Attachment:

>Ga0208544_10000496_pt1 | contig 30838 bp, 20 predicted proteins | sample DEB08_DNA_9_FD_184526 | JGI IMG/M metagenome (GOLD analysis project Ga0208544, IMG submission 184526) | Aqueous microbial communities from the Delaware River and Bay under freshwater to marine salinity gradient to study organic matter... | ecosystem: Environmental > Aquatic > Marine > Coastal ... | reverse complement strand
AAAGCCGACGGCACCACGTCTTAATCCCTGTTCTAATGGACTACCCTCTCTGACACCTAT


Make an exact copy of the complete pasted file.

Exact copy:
>Ga0208544_10000496_pt1 | contig 30838 bp, 20 predicted proteins | sample DEB08_DNA_9_FD_184526 | JGI IMG/M metagenome (GOLD analysis project Ga0208544, IMG submission 184526) | Aqueous microbial communities from the Delaware River and Bay under freshwater to marine salinity gradient to study organic matter... | ecosystem: Environmental > Aquatic > Marine > Coastal ... | reverse complement strand
AAAGCCGACGGCACCACGTCTTAATCCCTGTTCTAATGGACTACCCTCTCTGACACCTAT